Even by New Orleans’s forgiving standards, the church at the corner of South Derbigny Street and Martin Luther King Jr. Boulevard is a startling monument to decay and neglect. Once a gaudy Spanish-style structure, it was abandoned several years ago after its eccentric owner was murdered and now hovers like some creepy Stephen King creation over one of the city’s roughest neighborhoods. In front stands a torchless replica of the Statue of Liberty, a pair of Mardi Gras beads dangling from her crown, while inside, a jumble of busted tiles, fire-charred debris, mold and electrical wires fill the empty rooms. An inscription etched beneath a small statue of Jesus in the main chapel promises better times to come: “Now indeed you have sorrow, but I will see you again, and your heart shall rejoice.”
This message of hope, however, did not seem to have reached the 42-year-old man who lay on a dingy foam pallet on the second floor of the church one crisp November night. Skinny and scraggly-haired, with a rumbling, freight-train cough, he gave his name as Salvador and said he had come to New Orleans a year ago to join the teams of immigrant laborers working to rebuild the city. At first he had made enough money to rent his own room, but somewhere along the way day labor had become scarce, and in October he lost his place. He had been sleeping on the floor of the church–sometimes alongside other Mexican workers, sometimes by himself, always with the rats and mice–ever since.
Salvador is part of the growing ranks of homeless men, women and children struggling to survive in New Orleans–a group that has swelled from roughly 6,000 people before Hurricane Katrina to an estimated 12,000 today (a conservative figure, according to some homeless-services providers). Like Salvador, many of these newly homeless are migrants, either from other states or other countries. But many are native New Orleanians who returned to their city only to find that rents had soared and the city’s already meager safety net had been shredded. With nowhere to sleep and few social services, they have resorted to whatever makeshift shelter they can find: abandoned houses stalked by rats, park benches patrolled by police, bushes, underpasses, cars and, until recently, a sprawling tent city that sprang up in July in front of City Hall. At its height, it had more than 250 residents.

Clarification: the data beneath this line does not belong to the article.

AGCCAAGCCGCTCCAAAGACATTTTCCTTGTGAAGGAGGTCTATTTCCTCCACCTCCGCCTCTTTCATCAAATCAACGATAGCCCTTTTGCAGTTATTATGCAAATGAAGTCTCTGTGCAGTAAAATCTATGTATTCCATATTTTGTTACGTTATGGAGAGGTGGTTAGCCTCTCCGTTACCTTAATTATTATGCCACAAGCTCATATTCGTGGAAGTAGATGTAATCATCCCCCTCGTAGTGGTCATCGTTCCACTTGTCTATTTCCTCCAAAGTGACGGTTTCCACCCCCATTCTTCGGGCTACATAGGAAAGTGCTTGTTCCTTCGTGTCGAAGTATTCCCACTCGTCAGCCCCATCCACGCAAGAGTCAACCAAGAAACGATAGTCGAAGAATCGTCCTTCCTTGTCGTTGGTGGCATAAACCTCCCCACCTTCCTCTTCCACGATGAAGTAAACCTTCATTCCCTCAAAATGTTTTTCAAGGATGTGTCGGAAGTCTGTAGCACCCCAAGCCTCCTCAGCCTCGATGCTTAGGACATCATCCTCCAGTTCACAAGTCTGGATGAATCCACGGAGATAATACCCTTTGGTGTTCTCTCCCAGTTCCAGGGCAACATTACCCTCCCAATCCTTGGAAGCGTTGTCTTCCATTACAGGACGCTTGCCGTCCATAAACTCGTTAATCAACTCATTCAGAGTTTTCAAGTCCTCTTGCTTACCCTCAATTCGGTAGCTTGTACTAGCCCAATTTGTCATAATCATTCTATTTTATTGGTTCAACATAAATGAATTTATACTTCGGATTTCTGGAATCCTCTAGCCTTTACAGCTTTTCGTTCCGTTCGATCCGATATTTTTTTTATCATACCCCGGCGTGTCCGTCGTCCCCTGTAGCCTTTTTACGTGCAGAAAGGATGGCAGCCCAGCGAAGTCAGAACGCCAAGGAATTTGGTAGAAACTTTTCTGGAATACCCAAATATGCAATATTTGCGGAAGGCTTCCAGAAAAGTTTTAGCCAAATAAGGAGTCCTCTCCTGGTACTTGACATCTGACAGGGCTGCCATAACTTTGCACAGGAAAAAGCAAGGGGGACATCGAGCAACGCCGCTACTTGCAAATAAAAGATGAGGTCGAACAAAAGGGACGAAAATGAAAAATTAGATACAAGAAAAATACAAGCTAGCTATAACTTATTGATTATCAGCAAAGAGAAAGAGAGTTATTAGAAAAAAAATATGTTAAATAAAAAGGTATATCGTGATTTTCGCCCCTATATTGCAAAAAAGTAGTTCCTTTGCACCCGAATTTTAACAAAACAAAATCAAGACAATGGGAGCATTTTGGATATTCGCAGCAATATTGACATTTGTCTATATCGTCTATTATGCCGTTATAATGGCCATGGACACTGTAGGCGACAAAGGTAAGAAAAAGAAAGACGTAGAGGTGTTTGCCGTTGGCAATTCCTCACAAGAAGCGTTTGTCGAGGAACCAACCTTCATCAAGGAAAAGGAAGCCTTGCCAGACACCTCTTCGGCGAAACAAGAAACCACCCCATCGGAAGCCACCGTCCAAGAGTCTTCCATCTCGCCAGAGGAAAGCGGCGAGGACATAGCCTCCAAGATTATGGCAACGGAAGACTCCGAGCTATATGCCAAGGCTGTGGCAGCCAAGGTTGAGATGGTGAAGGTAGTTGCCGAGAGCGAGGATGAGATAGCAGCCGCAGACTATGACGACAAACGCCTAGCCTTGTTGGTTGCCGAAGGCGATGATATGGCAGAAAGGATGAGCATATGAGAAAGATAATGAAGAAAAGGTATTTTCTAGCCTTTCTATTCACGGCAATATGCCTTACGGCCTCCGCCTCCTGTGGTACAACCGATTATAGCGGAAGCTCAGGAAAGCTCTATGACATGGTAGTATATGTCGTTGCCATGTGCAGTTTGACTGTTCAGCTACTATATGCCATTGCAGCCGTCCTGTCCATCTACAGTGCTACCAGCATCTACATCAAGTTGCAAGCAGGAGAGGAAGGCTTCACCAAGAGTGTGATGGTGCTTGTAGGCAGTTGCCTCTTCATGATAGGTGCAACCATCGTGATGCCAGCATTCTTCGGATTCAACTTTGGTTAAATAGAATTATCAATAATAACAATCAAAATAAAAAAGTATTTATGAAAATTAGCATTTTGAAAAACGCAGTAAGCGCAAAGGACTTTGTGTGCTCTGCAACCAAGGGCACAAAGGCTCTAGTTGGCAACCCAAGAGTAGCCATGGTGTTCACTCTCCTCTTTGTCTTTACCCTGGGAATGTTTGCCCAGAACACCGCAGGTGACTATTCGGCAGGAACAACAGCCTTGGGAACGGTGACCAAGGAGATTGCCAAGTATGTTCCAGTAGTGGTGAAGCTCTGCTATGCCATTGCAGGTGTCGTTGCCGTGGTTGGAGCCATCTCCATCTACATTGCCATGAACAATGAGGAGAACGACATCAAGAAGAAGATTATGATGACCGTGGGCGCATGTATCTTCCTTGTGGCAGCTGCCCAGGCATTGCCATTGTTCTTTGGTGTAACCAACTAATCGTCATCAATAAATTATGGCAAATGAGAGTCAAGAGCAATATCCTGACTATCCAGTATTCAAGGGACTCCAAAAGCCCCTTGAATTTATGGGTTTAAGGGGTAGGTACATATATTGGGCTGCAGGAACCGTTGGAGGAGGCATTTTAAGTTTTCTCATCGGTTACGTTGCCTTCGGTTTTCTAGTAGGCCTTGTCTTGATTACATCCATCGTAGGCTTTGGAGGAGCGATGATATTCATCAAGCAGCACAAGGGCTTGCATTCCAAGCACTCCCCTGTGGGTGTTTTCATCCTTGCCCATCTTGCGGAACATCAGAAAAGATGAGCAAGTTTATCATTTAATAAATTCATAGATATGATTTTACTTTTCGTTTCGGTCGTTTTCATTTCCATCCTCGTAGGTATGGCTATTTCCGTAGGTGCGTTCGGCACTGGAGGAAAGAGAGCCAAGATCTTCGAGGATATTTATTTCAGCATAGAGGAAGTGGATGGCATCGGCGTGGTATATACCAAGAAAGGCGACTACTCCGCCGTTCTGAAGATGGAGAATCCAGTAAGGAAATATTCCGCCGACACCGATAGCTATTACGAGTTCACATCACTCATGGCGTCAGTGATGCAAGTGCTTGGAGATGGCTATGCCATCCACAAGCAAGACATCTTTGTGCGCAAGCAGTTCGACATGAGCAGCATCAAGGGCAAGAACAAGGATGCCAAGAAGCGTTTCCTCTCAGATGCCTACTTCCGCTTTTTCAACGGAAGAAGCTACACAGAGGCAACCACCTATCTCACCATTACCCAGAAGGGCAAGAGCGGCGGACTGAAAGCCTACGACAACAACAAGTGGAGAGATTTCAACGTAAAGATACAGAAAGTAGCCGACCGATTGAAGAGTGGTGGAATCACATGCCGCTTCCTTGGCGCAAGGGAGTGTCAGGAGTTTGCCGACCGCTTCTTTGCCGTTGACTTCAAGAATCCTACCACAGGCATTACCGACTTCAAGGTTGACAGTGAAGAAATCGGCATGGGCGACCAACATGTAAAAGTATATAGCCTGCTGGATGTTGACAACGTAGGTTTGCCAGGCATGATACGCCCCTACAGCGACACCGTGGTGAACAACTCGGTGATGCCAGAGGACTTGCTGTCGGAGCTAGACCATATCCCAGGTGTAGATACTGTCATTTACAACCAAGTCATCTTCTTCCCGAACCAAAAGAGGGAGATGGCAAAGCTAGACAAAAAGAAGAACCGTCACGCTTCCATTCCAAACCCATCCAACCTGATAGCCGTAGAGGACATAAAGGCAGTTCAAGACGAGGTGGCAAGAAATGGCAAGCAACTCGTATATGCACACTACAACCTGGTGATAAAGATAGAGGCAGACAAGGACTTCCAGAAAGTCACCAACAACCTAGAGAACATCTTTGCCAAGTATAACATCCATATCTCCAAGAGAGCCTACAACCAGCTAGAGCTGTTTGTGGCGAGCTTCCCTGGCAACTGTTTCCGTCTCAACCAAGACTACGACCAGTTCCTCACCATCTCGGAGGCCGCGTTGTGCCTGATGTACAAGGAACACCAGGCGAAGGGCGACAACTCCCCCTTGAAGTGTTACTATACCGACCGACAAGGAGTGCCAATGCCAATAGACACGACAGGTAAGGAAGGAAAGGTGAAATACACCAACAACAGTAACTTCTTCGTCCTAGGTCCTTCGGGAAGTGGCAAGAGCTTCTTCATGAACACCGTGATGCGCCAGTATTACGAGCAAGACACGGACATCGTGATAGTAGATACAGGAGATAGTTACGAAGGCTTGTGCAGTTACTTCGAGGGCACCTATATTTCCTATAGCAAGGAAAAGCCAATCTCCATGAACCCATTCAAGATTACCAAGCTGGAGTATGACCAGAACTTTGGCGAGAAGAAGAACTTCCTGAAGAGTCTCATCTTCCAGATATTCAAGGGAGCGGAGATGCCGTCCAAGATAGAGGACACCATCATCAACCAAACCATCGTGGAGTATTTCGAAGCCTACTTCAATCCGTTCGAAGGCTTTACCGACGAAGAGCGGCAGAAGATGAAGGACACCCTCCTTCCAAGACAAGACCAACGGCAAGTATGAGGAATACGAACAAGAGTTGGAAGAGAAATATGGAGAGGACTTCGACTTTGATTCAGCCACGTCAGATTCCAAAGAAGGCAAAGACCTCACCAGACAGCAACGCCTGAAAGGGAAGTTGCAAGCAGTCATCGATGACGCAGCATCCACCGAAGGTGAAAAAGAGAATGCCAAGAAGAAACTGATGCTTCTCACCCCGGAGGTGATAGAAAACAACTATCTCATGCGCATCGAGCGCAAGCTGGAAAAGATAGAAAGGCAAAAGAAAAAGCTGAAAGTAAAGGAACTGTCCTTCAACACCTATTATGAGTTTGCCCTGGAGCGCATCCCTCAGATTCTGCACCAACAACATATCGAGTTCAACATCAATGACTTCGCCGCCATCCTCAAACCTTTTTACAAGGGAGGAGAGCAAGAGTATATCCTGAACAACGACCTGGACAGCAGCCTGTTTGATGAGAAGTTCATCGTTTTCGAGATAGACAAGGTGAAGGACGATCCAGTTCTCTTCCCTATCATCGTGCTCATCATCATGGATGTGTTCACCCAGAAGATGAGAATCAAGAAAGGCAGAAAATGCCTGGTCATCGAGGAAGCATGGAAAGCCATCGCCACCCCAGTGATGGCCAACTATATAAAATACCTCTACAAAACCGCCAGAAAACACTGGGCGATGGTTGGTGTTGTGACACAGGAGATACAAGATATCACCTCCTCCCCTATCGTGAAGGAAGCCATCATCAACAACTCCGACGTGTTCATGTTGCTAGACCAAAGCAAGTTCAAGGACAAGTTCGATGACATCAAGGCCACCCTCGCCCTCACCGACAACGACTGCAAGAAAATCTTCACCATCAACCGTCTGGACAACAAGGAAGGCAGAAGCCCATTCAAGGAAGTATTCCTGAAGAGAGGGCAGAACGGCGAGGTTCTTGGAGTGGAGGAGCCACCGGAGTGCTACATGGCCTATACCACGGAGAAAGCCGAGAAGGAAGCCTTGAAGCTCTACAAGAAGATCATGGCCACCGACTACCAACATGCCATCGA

“This is a Dickens novel that we’re dealing with right now,” said Don Thompson, executive director of the Harry Tompson Center, which is part of a consortium of Catholic groups providing some of the few daytime services to New Orleans’s homeless. “It’s like A Tale of Two Cities.”
A Tale of Two Cities or just about any chronicle of destitution and despair that was written before the rise of the welfare state. In post-Katrina New Orleans, in which every opportunity has been taken to pulverize–and then privatize–New Deal legacies like public housing and government-run social services, homelessness is the inevitable endpoint for thousands. It is the bitter past relived as an all-too-ugly present where modern-day Twists and Nicklebys make their way alongside 80-year-old men and 6-year-old girls, paranoid schizophrenics and former prison inmates, men who work three jobs, women who can’t find any jobs and, in one particularly egregious case, a 51-year-old quadriplegic veteran. When he was found by a local outreach worker, he was living beneath the I-10 overpass, his wheelchair parked beside the doubled-over comforter that served as his bed.